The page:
MapCarte 317/365: MasterMap® by Ordnance Survey, 2001


Ordnance Survey has long held a reputation for unsurpassed quality and coverage in its mapping. It’s been steadfast in its approach to mapping of Great Britain such that the quality is world renowned and the envy of many countries. In 2001, Ordnance Survey launched a brand new product to bring its large scale products into the 21st century.


Not so much a map as a digital product that records every single fixed feature of Great Britain in a contiguous database, MasterMap® represents the most detailed, consistent and up-to-date geographical vector database of any country at a scale of 1:1250.  Four separate layers contain topographic, transport, address and imagery data to form the full product. Later, additional layers for water and sites were added.




Every feature is assigned a Topographical Identifier (TOID) that gives it a unique reference as well as attribute information to classify it and support mapping tasks.  Continuous review means the database is as current as the latest ground survey data captured in the field and the product is versatile and flexible enough to suit a myriad of mapping purposes at different scales.


The schema is robust and currently the database contains over 460 million individual features with extensive metadata.  As a product, the release of MasterMap® was, and remains, innovative and its scale and level of detail are unsurpassed.  The uniqueness of its design is in the construction of a database that supports the mapping needs of a diverse set of user requirements. Key to the utility of the product is the ability to select and style the elements from the database that are required for a specific need. Thus, the product can be styled to give it the classic Ordnance Survey appearance, or to match a user-specified style and product requirement.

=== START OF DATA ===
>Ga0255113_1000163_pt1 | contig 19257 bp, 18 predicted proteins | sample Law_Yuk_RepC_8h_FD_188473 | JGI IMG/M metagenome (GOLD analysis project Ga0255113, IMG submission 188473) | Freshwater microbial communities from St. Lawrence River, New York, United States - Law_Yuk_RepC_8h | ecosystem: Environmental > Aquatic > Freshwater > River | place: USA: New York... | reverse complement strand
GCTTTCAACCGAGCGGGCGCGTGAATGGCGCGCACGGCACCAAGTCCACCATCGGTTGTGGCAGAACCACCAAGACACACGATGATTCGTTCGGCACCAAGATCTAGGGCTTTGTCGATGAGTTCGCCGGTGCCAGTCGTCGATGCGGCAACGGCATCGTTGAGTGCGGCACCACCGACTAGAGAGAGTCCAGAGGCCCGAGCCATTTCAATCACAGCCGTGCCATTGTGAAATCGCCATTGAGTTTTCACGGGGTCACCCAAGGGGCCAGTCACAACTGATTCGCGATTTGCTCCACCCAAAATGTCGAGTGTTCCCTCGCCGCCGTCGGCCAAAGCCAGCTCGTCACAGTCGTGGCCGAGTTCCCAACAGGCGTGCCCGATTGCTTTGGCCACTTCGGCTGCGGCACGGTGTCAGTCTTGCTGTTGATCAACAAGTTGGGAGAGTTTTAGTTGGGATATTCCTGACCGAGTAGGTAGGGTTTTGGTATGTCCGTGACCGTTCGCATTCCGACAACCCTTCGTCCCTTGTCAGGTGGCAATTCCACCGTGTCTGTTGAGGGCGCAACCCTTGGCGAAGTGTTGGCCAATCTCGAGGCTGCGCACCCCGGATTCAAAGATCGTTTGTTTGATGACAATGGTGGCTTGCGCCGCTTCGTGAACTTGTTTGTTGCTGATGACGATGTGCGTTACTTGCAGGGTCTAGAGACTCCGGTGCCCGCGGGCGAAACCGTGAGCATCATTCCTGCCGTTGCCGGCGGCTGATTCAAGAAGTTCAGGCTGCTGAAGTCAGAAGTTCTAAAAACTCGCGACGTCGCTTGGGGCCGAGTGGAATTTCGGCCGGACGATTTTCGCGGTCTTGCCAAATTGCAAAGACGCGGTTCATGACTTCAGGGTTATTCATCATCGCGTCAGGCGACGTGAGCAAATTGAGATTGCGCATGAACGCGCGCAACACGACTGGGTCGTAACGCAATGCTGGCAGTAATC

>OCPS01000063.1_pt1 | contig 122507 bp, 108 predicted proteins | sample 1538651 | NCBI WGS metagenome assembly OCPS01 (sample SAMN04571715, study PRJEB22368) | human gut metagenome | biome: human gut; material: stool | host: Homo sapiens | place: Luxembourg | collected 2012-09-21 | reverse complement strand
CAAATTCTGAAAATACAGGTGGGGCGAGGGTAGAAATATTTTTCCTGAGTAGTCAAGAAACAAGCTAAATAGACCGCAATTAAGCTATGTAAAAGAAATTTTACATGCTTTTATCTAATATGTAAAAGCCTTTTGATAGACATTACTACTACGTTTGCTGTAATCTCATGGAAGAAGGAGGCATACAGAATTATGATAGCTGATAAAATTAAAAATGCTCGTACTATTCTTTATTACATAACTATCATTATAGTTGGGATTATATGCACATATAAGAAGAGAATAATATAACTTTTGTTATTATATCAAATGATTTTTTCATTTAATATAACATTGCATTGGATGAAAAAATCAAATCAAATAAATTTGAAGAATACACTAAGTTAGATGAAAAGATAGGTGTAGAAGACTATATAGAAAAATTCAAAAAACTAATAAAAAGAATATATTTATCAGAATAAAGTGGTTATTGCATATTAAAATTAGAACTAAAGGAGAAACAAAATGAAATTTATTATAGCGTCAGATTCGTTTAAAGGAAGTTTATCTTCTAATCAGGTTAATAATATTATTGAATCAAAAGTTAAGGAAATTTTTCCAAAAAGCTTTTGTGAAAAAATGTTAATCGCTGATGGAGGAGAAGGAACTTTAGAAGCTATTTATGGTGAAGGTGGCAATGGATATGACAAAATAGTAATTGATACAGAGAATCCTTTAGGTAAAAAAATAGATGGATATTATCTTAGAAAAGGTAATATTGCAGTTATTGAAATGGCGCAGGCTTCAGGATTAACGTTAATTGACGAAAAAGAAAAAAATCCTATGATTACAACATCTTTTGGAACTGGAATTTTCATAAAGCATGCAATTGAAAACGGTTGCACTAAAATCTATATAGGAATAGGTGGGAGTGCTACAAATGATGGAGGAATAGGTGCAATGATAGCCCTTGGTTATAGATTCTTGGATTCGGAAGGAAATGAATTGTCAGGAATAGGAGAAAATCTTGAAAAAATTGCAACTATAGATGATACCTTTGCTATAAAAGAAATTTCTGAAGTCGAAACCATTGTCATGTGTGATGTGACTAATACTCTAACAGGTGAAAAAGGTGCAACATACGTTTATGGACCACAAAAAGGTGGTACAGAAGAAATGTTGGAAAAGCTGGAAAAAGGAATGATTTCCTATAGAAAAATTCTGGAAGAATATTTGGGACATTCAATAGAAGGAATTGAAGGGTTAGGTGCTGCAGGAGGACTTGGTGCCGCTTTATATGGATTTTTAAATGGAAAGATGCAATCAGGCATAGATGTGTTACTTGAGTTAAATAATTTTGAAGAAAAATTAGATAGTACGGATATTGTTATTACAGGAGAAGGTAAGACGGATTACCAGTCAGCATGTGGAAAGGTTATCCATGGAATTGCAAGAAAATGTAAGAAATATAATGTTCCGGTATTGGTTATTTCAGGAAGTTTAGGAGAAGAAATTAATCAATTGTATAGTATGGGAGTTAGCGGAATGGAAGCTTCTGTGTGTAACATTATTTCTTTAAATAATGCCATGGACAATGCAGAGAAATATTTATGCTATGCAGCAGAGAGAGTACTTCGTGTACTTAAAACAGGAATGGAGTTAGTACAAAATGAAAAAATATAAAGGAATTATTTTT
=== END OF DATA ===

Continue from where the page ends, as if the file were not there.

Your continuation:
More details of Mastermap can be found on the Ordnance Survey web site here.

MapCarte 220/365: Iceland by Aitor García Rey, 2013



Click on the image to view web map.

There are a multitude of different ways to represent terrain that might be derived from Digital Elevation Models including analytical hillshades, contours and hachures. All of these, of course, result in fairly traditional representations yet Aitor García Rey has taken the concept of contours (isolines of equal elevation) and created something remarkably different. The interesting thing is he actually hasn’t done anything remarkably different.

Rey’s approach is all down to the particular look and feel. There’s no additional topographic detail on his map other than the contours. He avoids traditional colours such as muted browns and goes, instead, for a palette that ranges from fiery reds in the lower elevations to almost white hot burning colours for the higher elevations. The land of fire and ice is represented with colours that provide the perfect metaphor. He uses a stark black background and nothing more…the contours do their job wonderfully at 20m intervals and which morph to suit each scale of the multiscale web map perfectly.

Quite simply, a beautifully alternative view of Iceland and a novel way of using and symbolising contours.

More details of the technique on Rey’s web site here.